As well as annuities that are RPI linked, there are a significant number of defined benefit pension schemes that still use RPI for uprating purposes. Prospect has a large number of members who have benefits within a defined benefit pension scheme that uprates pensions in line with RPI.

Our research has shown that for a pensioner retiring in 2020 at age 65, by the time that they reach age 86, their yearly average pension income under RPI uprating would have decreased by 15% if the change took place from 2025 or by 11% if the change took place in 2030. These pensioners would have a legitimate expectation that their pensions will increase in line with RPI and indeed a number of pension scheme members have battled through the legal system to ensure that pension scheme trustees and employers cannot change the inflation measure for uprating, where the scheme rules state that RPI must be used. To undermine this by amending RPI to mirror CPIH is simply wrong. We therefore argue that the only fair course of action to take is to fix the issues with RPI and to ensure that members receive the pension benefits in retirement that they have been promised and rely upon.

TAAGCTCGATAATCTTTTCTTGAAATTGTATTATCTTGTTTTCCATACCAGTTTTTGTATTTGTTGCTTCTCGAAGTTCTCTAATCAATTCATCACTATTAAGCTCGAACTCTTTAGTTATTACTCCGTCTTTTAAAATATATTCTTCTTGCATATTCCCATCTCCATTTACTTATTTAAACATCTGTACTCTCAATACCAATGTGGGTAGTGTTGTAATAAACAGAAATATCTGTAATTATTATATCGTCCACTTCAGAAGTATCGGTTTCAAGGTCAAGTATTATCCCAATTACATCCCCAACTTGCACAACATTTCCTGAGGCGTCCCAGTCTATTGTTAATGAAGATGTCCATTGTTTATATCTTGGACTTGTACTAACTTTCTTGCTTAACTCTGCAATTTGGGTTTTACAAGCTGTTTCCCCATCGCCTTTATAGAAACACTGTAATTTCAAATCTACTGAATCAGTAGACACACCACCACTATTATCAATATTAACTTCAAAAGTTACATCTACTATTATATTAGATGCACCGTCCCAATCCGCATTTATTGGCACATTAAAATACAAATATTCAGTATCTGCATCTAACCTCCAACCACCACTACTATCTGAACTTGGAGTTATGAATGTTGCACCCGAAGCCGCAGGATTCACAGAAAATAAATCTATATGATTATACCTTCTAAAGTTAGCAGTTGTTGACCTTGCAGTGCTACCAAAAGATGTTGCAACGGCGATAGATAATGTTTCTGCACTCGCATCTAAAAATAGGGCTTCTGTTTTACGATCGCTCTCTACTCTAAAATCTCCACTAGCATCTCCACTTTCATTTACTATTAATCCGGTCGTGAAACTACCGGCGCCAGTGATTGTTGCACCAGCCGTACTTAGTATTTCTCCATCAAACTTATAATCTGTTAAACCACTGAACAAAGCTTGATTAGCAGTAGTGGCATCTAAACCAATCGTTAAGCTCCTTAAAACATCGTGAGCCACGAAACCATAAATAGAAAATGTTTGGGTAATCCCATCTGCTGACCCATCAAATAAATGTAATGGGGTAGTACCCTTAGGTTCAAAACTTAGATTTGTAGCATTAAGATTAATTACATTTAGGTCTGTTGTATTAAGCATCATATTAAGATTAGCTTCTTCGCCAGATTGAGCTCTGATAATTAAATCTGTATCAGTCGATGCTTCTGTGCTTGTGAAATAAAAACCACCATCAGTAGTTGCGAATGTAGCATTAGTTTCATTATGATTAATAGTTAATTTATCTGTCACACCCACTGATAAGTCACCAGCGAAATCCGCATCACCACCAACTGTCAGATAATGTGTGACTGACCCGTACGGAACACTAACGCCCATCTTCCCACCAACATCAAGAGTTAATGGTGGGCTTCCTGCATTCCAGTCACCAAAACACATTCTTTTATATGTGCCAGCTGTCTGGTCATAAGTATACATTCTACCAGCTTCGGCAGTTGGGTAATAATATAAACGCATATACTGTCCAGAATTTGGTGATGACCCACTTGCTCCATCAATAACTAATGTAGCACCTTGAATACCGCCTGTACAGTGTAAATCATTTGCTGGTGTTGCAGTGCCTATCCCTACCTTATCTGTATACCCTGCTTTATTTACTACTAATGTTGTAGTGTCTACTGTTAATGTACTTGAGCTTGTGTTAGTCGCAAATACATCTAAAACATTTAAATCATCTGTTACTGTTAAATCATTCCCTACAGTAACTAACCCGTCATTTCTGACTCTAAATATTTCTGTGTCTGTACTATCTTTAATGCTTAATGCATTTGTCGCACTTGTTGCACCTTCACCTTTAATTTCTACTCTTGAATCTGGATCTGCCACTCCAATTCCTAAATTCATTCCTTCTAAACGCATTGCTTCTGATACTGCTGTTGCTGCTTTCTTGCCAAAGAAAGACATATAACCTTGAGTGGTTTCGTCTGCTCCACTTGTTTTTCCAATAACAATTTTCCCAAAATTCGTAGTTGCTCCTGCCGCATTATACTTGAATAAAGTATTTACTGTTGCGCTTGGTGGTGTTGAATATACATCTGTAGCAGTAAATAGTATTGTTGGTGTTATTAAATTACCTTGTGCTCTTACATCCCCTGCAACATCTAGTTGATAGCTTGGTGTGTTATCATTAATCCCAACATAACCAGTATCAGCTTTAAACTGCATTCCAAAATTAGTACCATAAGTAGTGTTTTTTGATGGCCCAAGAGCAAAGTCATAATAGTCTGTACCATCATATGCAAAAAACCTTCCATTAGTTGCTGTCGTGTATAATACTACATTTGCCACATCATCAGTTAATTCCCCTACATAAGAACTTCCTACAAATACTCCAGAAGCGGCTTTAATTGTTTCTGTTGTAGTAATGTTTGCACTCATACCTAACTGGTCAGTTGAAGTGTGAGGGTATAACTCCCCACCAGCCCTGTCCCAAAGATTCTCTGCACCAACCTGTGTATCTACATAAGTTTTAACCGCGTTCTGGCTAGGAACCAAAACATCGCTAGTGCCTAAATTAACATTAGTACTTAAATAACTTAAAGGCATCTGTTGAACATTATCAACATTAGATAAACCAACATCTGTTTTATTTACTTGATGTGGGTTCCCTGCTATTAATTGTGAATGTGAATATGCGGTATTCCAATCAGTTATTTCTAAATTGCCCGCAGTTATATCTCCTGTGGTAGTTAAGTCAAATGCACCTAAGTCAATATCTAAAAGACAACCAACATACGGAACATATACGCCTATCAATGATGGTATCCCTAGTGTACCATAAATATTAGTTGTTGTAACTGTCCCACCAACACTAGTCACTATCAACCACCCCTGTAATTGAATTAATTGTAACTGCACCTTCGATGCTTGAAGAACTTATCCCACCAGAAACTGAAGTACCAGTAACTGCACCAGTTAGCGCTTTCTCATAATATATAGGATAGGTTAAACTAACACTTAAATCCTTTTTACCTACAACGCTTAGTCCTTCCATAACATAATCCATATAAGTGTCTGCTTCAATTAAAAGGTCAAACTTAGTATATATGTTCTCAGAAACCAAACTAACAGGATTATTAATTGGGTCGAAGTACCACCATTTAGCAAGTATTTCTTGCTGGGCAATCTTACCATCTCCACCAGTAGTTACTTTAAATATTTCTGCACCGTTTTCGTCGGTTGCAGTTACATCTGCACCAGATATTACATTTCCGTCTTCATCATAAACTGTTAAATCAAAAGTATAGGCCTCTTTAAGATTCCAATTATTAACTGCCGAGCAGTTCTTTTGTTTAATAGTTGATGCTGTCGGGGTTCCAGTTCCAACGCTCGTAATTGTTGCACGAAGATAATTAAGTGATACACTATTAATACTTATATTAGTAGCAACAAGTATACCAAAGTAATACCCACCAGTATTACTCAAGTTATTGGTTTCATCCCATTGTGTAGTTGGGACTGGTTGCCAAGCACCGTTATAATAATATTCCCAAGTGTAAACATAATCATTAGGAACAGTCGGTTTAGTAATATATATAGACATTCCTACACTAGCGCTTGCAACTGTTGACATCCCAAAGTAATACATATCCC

Outside of the pensions industry, RPI is used in an unknown number of private contracts, as is acknowledged within the consultation.  Changing RPI will create winners and losers. On the one hand, rail customers and students (repaying student loans) are likely to benefit from the proposed change. However, these benefits could and should be delivered by policy changes.  Indeed, it is possible that such benefits might be negated by policy changes now, or in the future.  Consequently citing such benefits does not justify the proposed changes. On the other hand, as discussed above, pensioners in receipt of RPI linked pension payments and pension schemes invested in index-linked gilts will be amongst the losers.

RPI is still widely used in the economy at large and in our day-to-day work during pay negotiations. It therefore follows that if the RPI is effectively replaced by CPIH, then this will have an additional impact in that pay deals are likely to be concluded at a lower value which will have wider economic impacts.

Conclusion

Given all the circumstances and the points that we have raised, Prospect believe that the UKSA should commit to fixing the known issues with RPI rather than rebranding CPIH as RPI. The UKSA, through this consultation, wish to impose the CPIH, a measure the statistical establishment seems to favour but which has little public credibility or confidence. Given the way CPIH falls short of the ONS’s own plans to develop a household measure of inflation, adoption of it under the label of the RPI, will fail those users requiring a household measure of inflation.

 [1] “Measuring Inflation”, HoL para, 118.

[2] “Measuring Inflation”, HoL para, 116

[3] FCA Retirement income market data 2018/19